What Does Transference Mean?
Transference is the act of moving something from one place to another. It is used in electrochemistry for measuring charge transfer or ion transfer. Selective transference is used to purify compounds. Transference number or transport number is used to measure the transference of ions.
Transference is also known as conveyance or transfer.
Corrosionpedia Explains Transference
In electrochemistry, transference is the act of transferring ions or charge during electrolysis. It is measured by transference number. Transference number of an ion is the fraction of the total current that is carried by that ion during electrolysis. Transference number is also known as transport number.
Different ions carry different fractions of the current because different ions move at different speeds under the same potential gradient. In general, a cation and an anion differ in the amount of current they can carry during electrolysis. Therefore, transference numbers are a fraction of the total current carried by an ion.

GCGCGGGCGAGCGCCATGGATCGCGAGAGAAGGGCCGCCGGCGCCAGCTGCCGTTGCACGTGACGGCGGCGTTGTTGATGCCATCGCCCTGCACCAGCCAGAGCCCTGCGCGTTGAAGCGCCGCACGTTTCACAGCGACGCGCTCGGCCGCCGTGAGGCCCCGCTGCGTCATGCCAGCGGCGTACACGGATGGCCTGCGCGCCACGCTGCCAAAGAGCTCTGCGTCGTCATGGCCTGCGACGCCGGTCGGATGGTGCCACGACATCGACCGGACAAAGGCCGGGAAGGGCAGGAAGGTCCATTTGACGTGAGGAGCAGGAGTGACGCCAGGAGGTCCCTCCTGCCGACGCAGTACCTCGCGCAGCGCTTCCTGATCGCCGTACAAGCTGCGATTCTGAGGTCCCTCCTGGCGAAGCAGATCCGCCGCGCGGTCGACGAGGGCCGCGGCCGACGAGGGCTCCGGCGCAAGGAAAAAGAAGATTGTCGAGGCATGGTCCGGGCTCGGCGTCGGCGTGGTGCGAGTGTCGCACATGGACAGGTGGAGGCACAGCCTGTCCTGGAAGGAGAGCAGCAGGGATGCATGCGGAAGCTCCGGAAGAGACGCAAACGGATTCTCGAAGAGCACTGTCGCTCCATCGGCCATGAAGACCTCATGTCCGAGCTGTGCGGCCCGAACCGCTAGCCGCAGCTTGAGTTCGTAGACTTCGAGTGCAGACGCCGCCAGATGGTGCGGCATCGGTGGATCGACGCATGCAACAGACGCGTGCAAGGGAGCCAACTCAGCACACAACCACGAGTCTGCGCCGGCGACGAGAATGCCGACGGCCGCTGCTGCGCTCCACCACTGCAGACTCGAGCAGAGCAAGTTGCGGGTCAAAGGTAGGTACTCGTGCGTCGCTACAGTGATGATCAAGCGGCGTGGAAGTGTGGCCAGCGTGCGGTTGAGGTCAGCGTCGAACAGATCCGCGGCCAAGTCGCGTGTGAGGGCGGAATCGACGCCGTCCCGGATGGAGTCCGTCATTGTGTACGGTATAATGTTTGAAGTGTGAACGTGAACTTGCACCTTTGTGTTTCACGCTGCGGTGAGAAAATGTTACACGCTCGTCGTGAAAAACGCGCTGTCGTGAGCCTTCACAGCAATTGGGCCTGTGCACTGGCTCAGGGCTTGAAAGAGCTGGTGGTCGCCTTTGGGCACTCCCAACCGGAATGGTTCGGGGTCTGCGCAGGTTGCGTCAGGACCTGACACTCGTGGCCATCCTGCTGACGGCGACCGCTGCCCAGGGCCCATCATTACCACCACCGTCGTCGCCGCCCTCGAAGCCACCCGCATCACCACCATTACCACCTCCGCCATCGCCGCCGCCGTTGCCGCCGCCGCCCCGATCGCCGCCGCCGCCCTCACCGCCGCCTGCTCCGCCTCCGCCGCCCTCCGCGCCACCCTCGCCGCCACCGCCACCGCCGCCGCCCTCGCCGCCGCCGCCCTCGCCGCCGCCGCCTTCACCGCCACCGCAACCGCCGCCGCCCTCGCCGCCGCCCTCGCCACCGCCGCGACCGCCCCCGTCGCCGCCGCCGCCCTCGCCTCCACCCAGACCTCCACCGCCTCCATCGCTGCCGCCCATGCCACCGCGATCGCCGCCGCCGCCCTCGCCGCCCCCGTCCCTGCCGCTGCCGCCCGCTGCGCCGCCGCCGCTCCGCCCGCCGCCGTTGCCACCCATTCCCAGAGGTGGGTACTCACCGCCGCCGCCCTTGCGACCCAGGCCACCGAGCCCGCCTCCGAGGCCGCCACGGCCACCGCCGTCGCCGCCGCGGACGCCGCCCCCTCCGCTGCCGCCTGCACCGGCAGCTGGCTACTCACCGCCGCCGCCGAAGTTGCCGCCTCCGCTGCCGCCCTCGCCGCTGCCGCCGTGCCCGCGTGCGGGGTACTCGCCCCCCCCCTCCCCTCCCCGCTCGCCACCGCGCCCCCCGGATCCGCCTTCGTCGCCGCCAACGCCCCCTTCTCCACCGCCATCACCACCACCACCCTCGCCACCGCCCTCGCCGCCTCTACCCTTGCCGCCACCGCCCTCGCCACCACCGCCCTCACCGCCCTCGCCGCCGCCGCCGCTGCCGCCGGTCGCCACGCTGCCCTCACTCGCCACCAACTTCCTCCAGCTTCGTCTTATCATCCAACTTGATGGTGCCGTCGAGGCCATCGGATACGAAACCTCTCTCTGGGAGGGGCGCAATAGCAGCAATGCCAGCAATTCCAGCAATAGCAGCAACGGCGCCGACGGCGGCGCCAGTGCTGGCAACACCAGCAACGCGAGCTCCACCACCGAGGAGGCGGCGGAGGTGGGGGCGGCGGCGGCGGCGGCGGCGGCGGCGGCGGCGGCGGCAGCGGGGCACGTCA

Transference number is always equivalent to the ratio between the velocity or mobility of an ion and the sum of the velocities of cation and anion. This is described as a characteristic, which is dependent on:
- Mobilities of ions
- Temperature of ions in an electrolytic solution
It is useful in corrosion, in that the ion-selectivity of corrosion rust is normally estimated in terms of transference number of migrating ions through the rust.
Selective transference of specific ions can be achieved through using membranes for purifying acids. For example, a liquid membrane allows a selective transference of phosphate ion and avoids the transference of cations and impurities, giving a solution purified of phosphoric acid.
In adhesive wear, wear by transference of material from one surface to another occurs during relative motion due to a process of solid-phase welding. Particles that are removed from one surface are either permanently or temporarily attached to the other surface.